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posted on 10 October 2015

Market Liquidity - Resilient Or Fleeting?

from the International Monetary Fund

Market participants in advanced and emerging market economies have become worried that both the level of market liquidity and its resilience may be declining, especially for bonds, and that as a result the risks associated with a liquidity shock may be rising. A high level of market liquidity - the ability to rapidly buy or sell a sizable volume of securities at a low cost and with a limited price impact - is important to the efficient transfer of funds from savers to borrowers and hence to economic growth.

Highly resilient market liquidity is critical to financial stability because it is less prone to sharp declines in response to shocks. Market liquidity that is low is also likely to be fragile, but seemingly ample market liquidity can also suddenly drop.

This chapter separately examines the factors that influence the level of market liquidity and those that affect its resilience, and finds that cyclical factors, including monetary policy, play an important role. In particular, the chapter finds that only some markets show obvious signs of worsening market liquidity, although dynamics diverge across bond classes. However, the current levels of market liquidity are being sustained by benign cyclical conditions - and some structural developments may be eroding its resilience. In addition, spillovers of market liquidity across asset classes, including emerging market assets, have increased.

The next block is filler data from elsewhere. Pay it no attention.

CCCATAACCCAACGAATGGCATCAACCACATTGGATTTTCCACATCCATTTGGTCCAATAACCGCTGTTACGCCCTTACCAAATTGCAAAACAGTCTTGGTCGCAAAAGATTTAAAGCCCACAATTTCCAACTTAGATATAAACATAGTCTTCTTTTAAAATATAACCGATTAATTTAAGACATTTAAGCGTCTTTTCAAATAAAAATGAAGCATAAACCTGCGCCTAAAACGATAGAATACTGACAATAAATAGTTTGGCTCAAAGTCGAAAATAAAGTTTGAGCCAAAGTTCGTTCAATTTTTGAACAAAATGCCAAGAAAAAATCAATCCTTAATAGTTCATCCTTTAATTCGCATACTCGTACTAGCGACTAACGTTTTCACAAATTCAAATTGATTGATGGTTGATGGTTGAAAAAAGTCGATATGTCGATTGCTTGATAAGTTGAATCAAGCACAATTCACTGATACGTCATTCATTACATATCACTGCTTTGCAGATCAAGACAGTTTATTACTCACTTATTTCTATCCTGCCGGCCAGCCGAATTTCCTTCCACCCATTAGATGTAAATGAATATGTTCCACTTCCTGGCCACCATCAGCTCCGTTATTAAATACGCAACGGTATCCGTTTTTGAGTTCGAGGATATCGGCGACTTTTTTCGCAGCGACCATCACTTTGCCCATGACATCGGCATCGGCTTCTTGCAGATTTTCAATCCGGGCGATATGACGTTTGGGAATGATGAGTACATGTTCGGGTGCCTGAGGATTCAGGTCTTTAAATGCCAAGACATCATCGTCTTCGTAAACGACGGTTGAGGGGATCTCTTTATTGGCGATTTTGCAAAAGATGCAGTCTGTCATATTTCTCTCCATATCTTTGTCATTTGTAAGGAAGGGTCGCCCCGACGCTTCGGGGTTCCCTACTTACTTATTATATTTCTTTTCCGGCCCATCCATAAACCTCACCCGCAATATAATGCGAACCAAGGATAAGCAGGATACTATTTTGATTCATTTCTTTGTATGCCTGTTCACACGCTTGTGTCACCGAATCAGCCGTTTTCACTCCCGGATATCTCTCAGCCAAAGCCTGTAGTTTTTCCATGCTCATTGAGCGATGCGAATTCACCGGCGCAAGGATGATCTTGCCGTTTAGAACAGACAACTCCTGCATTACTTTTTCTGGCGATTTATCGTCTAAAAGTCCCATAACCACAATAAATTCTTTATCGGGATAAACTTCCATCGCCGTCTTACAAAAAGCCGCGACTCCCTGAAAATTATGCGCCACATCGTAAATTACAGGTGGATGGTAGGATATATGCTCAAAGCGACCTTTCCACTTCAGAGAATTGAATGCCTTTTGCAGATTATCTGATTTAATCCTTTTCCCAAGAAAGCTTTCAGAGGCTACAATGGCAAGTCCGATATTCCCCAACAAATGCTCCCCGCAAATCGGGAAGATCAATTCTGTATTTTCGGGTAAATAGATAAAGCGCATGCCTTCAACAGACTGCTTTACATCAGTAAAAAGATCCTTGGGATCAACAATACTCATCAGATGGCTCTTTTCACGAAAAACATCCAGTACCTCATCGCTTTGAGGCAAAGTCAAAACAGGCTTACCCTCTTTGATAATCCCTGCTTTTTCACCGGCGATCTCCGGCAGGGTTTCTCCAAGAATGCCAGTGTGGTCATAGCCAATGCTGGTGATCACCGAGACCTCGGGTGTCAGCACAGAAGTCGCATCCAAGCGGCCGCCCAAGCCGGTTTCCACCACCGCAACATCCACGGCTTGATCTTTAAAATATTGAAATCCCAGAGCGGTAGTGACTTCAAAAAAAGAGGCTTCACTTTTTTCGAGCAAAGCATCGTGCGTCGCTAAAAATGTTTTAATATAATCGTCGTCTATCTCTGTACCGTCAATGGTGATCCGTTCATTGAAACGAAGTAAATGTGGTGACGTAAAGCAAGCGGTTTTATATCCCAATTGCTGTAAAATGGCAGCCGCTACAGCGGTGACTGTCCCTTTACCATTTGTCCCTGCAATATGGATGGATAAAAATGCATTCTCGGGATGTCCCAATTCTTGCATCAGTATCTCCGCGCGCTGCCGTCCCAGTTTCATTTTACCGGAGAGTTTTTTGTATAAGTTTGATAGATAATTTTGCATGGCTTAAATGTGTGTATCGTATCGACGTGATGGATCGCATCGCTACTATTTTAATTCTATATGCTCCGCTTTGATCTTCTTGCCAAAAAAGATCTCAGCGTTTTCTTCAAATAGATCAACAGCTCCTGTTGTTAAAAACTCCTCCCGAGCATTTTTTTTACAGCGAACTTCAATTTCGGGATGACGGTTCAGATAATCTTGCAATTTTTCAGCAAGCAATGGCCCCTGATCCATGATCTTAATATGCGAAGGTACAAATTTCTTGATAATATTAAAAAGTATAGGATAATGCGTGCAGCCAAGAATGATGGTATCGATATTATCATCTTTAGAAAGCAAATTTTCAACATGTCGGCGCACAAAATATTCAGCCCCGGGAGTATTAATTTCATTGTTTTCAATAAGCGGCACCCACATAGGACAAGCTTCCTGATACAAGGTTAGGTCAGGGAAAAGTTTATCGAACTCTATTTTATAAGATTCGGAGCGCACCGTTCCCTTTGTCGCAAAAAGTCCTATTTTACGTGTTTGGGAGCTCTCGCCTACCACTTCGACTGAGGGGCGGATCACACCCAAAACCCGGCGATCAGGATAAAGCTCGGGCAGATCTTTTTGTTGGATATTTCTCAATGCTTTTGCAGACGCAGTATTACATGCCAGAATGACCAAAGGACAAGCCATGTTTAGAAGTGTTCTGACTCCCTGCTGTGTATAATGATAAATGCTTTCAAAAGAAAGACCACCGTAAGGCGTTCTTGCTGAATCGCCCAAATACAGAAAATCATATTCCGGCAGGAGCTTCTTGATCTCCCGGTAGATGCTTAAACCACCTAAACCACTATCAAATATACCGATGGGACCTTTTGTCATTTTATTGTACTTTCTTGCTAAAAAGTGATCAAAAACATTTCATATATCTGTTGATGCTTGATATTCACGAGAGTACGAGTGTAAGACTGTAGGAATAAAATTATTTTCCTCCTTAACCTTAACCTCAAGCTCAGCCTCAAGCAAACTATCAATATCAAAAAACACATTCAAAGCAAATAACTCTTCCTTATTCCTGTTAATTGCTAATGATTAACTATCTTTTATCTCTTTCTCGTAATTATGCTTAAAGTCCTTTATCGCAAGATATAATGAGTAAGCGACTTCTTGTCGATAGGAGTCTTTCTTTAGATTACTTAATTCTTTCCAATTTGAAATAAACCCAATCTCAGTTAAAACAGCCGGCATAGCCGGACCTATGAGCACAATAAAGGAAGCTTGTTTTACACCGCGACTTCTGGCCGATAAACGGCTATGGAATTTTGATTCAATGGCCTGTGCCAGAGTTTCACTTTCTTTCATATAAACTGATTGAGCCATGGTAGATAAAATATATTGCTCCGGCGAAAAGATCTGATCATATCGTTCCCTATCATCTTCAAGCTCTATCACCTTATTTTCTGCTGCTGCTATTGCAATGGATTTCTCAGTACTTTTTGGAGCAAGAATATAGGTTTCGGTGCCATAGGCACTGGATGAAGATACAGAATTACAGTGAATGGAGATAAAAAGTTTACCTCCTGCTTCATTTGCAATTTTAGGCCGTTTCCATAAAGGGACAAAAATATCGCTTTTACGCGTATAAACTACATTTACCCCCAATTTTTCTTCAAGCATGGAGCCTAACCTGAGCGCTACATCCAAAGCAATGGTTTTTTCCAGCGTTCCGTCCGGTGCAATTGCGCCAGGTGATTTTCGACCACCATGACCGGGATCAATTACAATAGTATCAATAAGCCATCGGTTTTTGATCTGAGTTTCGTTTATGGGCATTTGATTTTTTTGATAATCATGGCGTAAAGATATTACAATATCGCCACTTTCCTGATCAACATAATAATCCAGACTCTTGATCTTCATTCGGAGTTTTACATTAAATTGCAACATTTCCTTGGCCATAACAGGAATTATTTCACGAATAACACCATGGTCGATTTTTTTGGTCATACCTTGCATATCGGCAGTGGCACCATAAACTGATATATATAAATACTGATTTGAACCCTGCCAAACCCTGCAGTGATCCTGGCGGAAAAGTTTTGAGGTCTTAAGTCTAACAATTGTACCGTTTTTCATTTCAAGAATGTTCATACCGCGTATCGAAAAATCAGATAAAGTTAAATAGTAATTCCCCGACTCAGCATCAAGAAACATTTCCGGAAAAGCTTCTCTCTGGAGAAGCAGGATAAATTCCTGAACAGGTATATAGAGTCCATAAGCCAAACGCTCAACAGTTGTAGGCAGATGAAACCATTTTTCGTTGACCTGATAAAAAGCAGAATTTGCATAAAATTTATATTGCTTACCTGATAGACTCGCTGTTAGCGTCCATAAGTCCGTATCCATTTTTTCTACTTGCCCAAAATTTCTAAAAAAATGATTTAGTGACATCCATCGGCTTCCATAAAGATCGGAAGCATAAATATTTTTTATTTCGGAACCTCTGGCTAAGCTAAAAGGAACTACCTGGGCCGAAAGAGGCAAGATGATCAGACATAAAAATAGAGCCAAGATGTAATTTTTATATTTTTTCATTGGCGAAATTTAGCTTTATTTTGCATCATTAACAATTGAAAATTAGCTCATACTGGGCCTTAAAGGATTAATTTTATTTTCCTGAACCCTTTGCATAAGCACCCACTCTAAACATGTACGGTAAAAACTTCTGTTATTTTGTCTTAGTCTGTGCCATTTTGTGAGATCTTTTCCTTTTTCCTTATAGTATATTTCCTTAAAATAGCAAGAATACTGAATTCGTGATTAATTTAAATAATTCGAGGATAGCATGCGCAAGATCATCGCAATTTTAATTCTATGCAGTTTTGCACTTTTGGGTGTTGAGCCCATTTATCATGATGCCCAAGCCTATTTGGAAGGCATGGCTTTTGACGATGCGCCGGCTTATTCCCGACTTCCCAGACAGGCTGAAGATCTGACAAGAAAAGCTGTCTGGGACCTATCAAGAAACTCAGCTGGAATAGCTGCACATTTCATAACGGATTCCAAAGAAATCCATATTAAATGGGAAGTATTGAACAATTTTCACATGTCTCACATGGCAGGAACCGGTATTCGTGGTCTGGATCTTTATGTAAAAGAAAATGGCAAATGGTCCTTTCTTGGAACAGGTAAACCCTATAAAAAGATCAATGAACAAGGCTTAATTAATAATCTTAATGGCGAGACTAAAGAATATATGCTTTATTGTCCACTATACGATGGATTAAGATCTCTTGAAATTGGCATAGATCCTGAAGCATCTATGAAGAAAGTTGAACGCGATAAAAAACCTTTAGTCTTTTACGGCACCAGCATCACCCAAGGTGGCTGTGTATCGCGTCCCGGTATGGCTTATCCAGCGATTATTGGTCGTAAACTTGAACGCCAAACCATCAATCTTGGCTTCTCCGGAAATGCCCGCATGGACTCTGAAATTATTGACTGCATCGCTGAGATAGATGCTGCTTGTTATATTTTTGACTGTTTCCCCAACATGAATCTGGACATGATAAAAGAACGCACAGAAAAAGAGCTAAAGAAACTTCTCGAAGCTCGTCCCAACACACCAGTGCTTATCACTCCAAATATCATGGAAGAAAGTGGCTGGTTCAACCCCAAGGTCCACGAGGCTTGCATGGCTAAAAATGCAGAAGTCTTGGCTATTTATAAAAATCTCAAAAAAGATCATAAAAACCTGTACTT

Not enough time has passed for a full evaluation of the impact of recent regulatory changes to be made. Reduced market making seems to have had a detrimental impact on the level of market liquidity, but this decline is likely driven by a variety of factors. In other areas, the impact of regulation is clearer. For example, restrictions on derivatives trading (such as those imposed by the European Union in 2012) have weakened the liquidity of the underlying assets. In contrast, regulations to increase transparency have improved the level of market liquidity.

Changes in market structures appear to have increased the fragility of liquidity. Larger holdings of corporate bonds by mutual funds, and a higher concentration of holdings among mutual funds, pension funds, and insurance companies, are associated with less resilient liquidity. At the same time, the proliferation of small bond issuances has almost certainly lowered liquidity in the bond market and helped build up liquidity mismatches in investment funds.

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